Who the hell really uses 3G mobile content anyway?

The introduction of 3G mobile technology a few years ago was accompanied by a fanfare of downloadable content, in addition to the benefit of increased network speeds and capacities.

Who remembers the launch of 3 Mobile in Australia? Their big innovation and appeal was video calling over the 3G network. As well as being expensive at the time, the quality was…well…pretty crap. Hey, I’m being kind.

Years down the track, video calling is still available, albeit with less marketing and hype about it. It’s also still pretty expensive and the quality hasn’t improved all too much (apart from the hardware advancements with bigger and better displays).

But apart from the occasional business user, or the odd occasion where a day may want to make a quick video call to the wife and kids, how often do people use video calling?

The same applies to the rest of 3G exclusive content, offered on the various Australian mobile networks. From music videos, news stories, wallpapers and games, each carrier tries to outdo the other — wooing consumers by offering a wide range of downloadable 3G content.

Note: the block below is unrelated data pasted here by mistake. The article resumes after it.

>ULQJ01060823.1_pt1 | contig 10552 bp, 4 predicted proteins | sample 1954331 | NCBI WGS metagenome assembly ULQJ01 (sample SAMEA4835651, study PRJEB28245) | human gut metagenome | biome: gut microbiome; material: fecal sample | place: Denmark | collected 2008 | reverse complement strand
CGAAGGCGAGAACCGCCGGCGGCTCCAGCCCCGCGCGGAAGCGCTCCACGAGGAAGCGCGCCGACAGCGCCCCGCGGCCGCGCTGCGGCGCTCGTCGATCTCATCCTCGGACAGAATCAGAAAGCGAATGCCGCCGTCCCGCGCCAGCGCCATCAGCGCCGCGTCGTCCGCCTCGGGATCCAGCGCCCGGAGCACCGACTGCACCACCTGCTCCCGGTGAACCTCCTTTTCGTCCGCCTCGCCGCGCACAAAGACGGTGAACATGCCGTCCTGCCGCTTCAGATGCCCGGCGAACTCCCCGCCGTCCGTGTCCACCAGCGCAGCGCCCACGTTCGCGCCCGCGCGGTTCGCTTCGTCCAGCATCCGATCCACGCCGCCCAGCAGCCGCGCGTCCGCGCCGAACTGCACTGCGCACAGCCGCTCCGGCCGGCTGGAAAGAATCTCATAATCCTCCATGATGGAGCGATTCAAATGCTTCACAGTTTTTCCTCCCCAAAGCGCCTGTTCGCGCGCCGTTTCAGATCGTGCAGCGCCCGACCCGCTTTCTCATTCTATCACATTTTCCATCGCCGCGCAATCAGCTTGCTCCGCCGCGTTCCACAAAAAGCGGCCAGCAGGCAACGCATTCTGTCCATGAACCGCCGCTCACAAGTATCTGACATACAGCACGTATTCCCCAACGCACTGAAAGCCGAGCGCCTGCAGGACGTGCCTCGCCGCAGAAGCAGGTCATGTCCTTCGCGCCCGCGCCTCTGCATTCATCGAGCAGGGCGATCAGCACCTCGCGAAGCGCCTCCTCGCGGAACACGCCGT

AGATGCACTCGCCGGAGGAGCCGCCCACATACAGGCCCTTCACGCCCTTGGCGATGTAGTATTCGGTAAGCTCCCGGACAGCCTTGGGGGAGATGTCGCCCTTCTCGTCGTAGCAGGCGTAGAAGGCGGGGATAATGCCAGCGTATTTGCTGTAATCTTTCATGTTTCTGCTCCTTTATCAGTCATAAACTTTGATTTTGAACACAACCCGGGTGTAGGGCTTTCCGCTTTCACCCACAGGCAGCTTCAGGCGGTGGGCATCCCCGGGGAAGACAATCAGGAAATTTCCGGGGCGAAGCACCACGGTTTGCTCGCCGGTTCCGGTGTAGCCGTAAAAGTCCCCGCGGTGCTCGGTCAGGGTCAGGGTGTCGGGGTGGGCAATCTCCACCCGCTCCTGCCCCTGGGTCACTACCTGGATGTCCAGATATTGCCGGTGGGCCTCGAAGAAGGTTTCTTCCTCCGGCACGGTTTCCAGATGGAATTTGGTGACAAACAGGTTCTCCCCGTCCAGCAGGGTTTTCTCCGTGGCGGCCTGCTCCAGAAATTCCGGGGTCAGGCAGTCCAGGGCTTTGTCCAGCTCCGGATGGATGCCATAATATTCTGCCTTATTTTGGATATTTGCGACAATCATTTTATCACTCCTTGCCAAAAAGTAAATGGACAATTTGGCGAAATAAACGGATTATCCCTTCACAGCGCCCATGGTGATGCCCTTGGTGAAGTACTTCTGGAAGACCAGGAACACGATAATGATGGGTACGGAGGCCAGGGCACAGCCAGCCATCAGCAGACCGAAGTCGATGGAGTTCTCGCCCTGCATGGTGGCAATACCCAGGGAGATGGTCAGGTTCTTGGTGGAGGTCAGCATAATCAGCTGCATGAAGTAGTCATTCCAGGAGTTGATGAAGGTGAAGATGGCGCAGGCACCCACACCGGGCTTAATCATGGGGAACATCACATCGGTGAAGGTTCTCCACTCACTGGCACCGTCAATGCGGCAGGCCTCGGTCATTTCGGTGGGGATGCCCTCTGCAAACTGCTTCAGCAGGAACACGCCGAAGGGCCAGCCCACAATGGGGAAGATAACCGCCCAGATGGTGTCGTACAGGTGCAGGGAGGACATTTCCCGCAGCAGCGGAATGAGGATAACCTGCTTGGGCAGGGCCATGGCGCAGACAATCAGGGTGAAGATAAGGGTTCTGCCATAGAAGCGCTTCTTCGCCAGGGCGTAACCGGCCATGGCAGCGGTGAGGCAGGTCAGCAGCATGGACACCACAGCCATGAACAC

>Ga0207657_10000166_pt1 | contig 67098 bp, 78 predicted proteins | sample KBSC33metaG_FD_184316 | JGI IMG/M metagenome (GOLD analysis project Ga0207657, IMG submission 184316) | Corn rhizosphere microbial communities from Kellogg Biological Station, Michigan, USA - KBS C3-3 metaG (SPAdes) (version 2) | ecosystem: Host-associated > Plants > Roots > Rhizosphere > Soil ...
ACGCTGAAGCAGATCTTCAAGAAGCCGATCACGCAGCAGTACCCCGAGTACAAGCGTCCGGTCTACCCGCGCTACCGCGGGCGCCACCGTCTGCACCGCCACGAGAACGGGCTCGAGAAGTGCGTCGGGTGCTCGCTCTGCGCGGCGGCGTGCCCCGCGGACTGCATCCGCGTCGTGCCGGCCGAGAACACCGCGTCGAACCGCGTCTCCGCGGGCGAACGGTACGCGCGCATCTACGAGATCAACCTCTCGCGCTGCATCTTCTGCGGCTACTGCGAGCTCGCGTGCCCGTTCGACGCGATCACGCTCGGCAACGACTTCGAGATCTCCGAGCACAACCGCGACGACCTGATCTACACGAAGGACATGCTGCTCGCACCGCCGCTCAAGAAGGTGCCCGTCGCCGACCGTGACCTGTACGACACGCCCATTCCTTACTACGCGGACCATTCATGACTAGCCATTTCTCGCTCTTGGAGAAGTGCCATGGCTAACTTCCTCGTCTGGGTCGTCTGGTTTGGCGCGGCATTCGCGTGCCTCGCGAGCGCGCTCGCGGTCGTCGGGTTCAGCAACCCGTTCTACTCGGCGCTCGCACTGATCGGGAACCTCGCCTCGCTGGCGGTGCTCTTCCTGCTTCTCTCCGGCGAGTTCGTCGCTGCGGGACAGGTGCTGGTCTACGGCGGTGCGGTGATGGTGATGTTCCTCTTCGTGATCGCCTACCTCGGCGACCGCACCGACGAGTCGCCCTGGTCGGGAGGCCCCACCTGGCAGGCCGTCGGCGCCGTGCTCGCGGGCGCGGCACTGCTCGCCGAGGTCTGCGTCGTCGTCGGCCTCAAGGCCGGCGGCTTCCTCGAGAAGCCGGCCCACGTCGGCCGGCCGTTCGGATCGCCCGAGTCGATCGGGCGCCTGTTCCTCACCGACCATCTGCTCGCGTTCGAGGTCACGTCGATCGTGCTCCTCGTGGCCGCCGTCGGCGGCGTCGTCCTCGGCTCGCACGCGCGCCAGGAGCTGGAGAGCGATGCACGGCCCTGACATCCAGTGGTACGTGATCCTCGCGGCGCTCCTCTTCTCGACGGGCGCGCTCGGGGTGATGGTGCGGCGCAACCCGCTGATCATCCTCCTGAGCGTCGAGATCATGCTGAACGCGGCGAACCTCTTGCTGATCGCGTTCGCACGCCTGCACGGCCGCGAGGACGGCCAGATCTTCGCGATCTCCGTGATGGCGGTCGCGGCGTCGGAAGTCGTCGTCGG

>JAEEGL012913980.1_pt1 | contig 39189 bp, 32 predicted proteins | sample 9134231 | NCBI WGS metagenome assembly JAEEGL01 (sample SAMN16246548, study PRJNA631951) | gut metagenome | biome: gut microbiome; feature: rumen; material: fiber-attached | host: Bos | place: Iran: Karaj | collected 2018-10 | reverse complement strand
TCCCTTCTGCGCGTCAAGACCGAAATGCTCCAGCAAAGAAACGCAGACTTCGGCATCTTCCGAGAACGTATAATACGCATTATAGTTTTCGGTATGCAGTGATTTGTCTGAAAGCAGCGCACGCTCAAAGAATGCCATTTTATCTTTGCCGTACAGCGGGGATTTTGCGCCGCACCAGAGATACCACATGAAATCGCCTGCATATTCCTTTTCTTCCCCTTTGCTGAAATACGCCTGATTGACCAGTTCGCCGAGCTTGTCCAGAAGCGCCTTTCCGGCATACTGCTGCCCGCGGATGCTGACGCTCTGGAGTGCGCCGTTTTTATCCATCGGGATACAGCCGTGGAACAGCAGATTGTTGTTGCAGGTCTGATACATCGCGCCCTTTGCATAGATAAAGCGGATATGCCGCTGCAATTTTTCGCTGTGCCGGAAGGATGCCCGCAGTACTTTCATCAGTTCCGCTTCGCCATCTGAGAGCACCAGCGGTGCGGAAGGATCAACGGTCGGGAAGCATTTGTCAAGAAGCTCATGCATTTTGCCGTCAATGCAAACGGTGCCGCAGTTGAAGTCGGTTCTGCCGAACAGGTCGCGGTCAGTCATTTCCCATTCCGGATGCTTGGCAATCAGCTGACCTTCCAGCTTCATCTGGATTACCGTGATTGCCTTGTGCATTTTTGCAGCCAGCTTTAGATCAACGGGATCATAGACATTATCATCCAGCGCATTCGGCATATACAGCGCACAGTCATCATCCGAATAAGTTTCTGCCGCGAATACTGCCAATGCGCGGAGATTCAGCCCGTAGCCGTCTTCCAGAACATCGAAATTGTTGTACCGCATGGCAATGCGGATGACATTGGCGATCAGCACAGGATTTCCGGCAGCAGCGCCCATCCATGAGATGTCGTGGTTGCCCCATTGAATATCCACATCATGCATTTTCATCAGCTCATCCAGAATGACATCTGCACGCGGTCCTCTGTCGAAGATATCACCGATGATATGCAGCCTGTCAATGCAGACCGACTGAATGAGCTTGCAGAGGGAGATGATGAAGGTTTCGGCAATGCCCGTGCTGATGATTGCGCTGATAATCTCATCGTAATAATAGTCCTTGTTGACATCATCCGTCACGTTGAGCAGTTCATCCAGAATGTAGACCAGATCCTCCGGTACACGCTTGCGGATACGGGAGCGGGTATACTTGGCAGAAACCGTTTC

For me, 3G is an awfully expensive way to watch crap video and download a Britney Spears wallpaper. So what does everyone do with their phones in this regard? I do use Gmail, and occasionally check the news/sports sites, I’ll admit.

But I've previously had 3G phones with video access and have never even thought about watching a highlight clip of a football match on my mobile. Which makes me think: if I'm a relatively big football fan, and I don't pay for the data, and I still can't be arsed doing it, just who the hell can?

Sure, perhaps the fact that the hardware is not completely up to scratch (though the launch of the iPhone and the subsequent push for large screen mobiles is closing the gap) does contribute. And yes, the networks are still slow, despite the constant promises of faster speeds and future upgrades.

Despite my criticisms, I really like Next G and think the technology has a lot of potential. I don’t like their prices though, nor does anyone else — a quick glance of the cost for downloads of mobile clips on all of the networks tells you they aren’t pretty.

But whichever way I look at it, I get the feeling the consumer (at this stage) is being taken for a ride. The abiding impression is that these services are used by operators as some kind of hype to get people on the service, then later the customer realises the clips are useless and not what they really wanted anyway.

Or maybe like most other bloggers on the interwebz, I’m just here for a whinge session and should promptly STFU.

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Ross Catanzariti

Ross Catanzariti

PC World
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